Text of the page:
Well, wasn't this a disappointment. The Witches is a rare misstep from Hammer Studios. It captured the 'quaint village' atmosphere but the story lacked any of the intrigue and haunting qualities that we've come to appreciate from the Studio. Yes, there are comparisons to The Wicker Man, but this falls remarkably short. The Studio Canal Blu-ray sports a gorgeous image but absence of related supplements seems directly proportional to the film's lack of character. So, despite the stellar a/v - we'd, unusually (for this Blu-ray producer's Hammer output) recommend a pass this time. I was pretty disappointed - maybe I had my expectations too high.  

Gary Tooze

April 7th, 2014


About the Reviewer: Hello, fellow Beavers! I have been interested in film since I viewed a Chaplin festival on PBS when I was around 9 years old. I credit DVD with expanding my horizons to fill an almost ravenous desire to seek out new film experiences. I currently own approximately 9500 DVDs and have reviewed over 5000 myself. I appreciate my discussion Listserv for furthering my film education and inspiring me to continue running DVDBeaver. Plus a healthy thanks to those who donate and use our Amazon links.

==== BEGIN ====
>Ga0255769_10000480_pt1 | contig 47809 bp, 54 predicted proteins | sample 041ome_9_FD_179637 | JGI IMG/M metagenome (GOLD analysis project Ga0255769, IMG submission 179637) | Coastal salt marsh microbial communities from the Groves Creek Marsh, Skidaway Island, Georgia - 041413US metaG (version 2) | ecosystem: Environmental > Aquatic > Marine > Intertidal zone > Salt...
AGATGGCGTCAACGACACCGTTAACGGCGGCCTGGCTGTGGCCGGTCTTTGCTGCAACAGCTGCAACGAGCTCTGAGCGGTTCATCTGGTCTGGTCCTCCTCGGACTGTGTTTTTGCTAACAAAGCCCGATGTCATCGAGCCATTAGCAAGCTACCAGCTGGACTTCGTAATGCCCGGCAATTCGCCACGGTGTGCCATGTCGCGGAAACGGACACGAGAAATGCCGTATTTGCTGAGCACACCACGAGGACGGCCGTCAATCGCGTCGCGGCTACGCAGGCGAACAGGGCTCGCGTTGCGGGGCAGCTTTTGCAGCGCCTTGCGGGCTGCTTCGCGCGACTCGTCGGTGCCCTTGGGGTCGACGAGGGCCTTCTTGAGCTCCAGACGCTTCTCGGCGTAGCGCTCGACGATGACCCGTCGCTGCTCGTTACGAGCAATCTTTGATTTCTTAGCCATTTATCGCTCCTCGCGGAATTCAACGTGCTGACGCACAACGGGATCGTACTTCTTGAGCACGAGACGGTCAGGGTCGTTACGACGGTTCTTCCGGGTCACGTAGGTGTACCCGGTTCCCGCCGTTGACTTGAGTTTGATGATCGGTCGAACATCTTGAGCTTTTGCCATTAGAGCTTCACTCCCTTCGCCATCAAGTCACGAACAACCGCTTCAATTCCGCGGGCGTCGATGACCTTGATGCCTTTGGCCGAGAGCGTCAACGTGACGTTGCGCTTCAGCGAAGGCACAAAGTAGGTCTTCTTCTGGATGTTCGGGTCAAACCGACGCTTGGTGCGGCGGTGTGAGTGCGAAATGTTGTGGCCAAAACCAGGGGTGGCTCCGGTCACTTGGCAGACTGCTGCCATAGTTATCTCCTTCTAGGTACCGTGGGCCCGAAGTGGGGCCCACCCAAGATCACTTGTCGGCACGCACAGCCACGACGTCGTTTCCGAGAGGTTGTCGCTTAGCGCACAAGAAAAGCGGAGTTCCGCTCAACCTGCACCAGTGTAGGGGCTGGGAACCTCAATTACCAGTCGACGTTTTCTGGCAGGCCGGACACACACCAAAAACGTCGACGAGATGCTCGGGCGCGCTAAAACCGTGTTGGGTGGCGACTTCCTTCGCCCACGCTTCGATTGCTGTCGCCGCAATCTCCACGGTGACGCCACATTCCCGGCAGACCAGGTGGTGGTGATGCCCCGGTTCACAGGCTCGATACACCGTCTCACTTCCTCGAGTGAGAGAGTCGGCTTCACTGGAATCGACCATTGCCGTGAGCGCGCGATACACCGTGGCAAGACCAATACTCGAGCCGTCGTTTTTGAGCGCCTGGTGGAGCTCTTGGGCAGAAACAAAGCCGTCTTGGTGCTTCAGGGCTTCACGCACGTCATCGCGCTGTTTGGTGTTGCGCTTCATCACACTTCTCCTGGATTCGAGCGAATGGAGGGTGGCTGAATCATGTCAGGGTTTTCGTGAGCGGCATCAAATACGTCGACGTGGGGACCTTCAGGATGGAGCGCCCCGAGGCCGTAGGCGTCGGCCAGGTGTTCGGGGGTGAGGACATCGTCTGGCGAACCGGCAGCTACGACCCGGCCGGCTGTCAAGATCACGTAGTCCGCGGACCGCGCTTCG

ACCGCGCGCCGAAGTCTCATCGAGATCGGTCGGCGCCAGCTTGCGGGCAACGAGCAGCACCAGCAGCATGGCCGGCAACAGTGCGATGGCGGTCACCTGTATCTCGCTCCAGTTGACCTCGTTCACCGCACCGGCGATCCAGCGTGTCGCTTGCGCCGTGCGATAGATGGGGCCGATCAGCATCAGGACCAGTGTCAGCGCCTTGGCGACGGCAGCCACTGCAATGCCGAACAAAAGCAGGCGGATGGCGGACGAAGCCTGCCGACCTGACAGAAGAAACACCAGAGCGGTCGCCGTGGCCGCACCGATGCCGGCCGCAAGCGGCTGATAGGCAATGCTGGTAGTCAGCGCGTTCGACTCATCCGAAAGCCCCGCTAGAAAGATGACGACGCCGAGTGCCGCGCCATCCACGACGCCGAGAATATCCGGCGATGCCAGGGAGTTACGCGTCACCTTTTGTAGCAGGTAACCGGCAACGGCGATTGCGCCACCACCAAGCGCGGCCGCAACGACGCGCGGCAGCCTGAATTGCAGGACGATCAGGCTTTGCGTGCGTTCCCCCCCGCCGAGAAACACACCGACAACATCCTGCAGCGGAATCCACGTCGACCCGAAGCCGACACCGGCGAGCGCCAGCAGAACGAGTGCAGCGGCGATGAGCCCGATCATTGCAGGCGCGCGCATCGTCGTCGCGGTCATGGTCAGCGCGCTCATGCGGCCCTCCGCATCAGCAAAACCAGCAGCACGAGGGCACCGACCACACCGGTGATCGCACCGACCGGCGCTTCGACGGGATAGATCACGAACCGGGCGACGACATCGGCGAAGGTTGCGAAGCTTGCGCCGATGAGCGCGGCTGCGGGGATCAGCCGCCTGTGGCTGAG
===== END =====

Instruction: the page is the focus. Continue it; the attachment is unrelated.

Although I never wanted to become one of those guys who focused 'too much' on image and sound quality - I find HD is swiftly pushing me in that direction.

Gary's Home Theatre:

60-Inch Class (59.58” Diagonal) 1080p Pioneer KURO Plasma Flat Panel HDTV PDP6020-FD

Oppo Digital BDP-83 Universal Region FREE Blu-ray/SACD Player
Momitsu - BDP-899 Region FREE Blu-ray player
Marantz SA8001 Super Audio CD Player
Marantz SR7002 THX Select2 Surround Receiver
Tannoy DC6-T (fronts) + Energy (centre, rear, subwoofer) speakers (5.1)

APC AV 1.5 kVA H Type Power Conditioner 120V

Gary W. Tooze